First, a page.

❝ Although adults can beat children at most cognitive tasks, new research shows that children’s limitations can sometimes be their strength.
❝ In two studies, researchers found that adults were very good at remembering information they were told to focus on, and ignoring the rest. In contrast, 4- to 5-year-olds tended to pay attention to all the information that was presented to them – even when they were told to focus on one particular item. That helped children to notice things that adults didn’t catch because of the grownups’ selective attention…
The results have important implications for understanding how education environments affect children’s learning…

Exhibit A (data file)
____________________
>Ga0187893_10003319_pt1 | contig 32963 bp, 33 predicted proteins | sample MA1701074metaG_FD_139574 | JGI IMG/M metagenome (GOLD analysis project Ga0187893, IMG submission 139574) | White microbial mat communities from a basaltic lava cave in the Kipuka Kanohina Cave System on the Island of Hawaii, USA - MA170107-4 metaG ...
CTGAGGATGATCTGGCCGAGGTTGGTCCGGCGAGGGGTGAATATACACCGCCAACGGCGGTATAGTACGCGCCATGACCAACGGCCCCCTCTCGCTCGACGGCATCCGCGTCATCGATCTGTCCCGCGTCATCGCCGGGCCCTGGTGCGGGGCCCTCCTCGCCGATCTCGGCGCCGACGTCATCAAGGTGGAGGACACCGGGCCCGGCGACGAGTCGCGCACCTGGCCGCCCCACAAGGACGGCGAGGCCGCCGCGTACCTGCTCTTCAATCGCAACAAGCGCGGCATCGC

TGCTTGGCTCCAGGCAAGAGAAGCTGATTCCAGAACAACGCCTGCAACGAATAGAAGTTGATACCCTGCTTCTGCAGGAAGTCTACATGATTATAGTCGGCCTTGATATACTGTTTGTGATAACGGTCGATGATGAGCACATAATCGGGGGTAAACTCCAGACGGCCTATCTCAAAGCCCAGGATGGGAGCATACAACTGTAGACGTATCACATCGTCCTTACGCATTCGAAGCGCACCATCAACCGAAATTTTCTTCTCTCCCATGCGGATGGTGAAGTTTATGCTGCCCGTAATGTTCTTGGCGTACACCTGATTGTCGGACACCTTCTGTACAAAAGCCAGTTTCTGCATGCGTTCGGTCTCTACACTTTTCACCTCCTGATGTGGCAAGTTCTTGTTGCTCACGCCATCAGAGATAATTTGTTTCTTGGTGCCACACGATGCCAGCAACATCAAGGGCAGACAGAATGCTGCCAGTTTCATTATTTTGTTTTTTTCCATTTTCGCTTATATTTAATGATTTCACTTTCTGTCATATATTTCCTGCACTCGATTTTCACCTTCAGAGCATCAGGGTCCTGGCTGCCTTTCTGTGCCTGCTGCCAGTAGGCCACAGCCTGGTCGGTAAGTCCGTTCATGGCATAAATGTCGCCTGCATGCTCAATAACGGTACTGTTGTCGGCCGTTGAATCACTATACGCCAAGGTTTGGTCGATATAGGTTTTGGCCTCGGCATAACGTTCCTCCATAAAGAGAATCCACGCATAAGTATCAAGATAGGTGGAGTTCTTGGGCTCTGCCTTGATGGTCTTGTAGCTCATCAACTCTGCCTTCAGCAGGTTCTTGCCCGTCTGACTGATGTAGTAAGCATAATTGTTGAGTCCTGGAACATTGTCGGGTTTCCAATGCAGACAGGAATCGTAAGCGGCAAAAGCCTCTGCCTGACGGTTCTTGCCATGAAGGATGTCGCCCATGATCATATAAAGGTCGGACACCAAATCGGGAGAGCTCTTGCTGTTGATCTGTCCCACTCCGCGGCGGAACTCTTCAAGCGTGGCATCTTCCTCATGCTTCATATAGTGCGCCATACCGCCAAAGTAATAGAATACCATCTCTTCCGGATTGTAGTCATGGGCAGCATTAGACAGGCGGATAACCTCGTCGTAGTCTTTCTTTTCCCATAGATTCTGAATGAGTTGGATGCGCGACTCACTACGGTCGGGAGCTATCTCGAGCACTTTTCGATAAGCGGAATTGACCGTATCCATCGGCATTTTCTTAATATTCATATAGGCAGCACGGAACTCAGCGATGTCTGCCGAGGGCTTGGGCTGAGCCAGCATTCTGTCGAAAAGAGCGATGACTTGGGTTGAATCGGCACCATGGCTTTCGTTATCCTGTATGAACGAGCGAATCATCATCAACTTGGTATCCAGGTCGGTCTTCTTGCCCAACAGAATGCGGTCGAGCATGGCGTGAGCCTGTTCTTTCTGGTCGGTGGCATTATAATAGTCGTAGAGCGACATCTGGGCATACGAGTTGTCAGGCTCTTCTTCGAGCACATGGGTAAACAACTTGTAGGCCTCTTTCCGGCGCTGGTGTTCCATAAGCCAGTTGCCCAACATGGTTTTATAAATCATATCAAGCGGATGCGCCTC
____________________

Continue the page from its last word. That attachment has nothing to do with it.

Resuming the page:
❝ Vladimir Sloutsky, co-author of the study, said that adults would do well at noticing and remembering the ignored information in the studies, if they were told to pay attention to everything. But their ability to focus attention has a cost – they miss what they are not focused on.
The ability of adults to focus their attention – and children’s tendency to distribute their attention more widely – both have positives and negatives.
❝ “The ability to focus attention is what allows adults to sit in two-hour meetings and maintain long conversations, while ignoring distractions,” Sloutsky said.
“But young children’s use of distributed attention allows them to learn more in new and unfamiliar settings by taking in a lot of information.”
RTFA for a couple of unanswered questions as interesting as the studies themselves. Like, taking the results and examining whether or not it might be useful to make classrooms boring?